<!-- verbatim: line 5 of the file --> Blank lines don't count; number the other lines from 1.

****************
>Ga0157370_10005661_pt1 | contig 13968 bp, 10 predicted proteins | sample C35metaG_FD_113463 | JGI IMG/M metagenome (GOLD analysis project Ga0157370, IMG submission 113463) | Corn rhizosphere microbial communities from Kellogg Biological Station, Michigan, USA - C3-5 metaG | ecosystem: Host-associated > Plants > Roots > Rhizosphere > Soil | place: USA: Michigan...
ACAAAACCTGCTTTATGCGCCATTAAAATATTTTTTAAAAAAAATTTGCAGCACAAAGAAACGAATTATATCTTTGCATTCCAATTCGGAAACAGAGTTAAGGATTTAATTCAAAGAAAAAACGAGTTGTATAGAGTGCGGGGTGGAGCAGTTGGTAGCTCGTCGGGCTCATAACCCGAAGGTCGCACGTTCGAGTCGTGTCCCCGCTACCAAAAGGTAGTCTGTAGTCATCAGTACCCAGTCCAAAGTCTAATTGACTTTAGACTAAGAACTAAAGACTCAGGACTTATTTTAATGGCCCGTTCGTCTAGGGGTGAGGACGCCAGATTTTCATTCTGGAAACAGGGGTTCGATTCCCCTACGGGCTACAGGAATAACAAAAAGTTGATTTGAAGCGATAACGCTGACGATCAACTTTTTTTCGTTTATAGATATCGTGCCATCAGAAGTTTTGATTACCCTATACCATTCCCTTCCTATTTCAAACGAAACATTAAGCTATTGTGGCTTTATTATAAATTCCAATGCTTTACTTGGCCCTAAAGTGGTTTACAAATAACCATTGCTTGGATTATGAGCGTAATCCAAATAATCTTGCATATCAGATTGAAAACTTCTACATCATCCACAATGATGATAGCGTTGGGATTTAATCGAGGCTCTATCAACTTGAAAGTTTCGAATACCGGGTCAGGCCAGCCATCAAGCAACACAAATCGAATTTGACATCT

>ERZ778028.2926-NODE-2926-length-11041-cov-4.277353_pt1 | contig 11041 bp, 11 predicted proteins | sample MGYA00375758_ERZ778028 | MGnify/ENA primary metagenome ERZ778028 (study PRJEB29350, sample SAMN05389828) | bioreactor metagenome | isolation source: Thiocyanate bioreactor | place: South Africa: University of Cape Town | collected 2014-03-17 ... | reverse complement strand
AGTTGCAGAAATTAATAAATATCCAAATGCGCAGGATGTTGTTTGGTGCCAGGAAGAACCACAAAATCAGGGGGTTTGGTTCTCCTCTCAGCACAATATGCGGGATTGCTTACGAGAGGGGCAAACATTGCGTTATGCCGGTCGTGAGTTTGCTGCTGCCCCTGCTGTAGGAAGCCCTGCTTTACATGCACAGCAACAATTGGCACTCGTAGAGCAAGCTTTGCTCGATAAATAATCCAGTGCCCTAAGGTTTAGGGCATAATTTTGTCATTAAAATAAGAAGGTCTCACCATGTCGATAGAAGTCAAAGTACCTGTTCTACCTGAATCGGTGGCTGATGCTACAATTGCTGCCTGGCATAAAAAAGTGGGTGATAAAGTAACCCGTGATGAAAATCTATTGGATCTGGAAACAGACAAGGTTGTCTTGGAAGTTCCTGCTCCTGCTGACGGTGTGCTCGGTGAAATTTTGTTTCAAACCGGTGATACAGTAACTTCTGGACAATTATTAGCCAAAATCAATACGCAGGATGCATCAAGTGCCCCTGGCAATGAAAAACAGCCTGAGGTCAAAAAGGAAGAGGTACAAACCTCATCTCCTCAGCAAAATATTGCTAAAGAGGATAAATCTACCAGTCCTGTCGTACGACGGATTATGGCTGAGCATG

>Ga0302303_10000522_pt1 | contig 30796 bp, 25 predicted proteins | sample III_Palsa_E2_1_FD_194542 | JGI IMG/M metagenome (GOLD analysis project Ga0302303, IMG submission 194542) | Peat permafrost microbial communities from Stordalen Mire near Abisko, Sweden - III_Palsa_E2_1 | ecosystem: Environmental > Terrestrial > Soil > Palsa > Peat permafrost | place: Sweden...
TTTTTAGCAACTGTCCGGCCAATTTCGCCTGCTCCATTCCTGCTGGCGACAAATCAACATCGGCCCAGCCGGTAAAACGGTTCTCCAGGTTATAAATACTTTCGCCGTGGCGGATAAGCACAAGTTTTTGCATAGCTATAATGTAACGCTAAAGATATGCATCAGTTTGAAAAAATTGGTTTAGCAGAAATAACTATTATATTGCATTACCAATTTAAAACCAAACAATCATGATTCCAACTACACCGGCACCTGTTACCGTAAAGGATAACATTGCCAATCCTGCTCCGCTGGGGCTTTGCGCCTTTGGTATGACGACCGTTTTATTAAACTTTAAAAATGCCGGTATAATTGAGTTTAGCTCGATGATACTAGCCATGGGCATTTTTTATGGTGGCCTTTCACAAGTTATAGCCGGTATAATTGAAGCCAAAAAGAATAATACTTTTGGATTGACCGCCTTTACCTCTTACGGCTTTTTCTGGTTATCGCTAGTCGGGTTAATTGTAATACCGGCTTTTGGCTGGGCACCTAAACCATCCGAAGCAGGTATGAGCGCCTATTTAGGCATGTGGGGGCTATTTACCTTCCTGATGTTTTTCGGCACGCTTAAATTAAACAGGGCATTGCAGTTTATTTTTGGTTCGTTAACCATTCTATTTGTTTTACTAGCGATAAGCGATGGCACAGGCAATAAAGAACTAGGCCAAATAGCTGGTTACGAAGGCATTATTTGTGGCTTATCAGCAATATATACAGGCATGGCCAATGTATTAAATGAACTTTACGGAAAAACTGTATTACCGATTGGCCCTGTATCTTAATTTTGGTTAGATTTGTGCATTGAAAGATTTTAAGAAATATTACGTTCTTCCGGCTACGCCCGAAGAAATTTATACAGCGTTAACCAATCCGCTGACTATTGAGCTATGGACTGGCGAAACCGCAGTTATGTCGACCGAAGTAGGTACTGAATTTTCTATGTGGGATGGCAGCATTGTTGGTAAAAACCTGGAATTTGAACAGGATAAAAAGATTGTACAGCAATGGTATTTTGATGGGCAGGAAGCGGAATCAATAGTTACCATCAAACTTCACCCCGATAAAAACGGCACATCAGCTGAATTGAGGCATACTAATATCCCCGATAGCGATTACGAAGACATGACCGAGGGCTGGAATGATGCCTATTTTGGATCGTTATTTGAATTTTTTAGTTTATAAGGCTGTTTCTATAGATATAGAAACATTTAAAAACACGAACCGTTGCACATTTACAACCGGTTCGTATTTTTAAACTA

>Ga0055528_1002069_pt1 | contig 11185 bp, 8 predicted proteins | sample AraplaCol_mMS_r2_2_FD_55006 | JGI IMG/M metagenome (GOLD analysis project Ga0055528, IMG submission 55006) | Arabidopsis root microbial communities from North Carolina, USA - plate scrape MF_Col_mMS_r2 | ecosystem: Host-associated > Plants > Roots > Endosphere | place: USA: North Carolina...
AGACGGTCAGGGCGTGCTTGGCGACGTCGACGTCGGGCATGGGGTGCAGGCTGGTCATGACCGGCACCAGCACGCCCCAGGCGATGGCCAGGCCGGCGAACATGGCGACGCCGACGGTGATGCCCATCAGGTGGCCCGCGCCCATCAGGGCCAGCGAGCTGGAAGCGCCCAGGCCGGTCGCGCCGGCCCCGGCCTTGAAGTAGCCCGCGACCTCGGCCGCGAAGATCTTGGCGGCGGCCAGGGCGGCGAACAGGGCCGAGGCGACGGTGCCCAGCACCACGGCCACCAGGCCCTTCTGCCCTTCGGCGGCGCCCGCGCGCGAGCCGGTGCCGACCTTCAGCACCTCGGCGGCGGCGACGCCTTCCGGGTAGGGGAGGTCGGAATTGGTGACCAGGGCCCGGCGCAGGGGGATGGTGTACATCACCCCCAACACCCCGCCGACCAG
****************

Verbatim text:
>Ga0302303_10000522_pt1 | contig 30796 bp, 25 predicted proteins | sample III_Palsa_E2_1_FD_194542 | JGI IMG/M metagenome (GOLD analysis project Ga0302303, IMG submission 194542) | Peat permafrost microbial communities from Stordalen Mire near Abisko, Sweden - III_Palsa_E2_1 | ecosystem: Environmental > Terrestrial > Soil > Palsa > Peat permafrost | place: Sweden...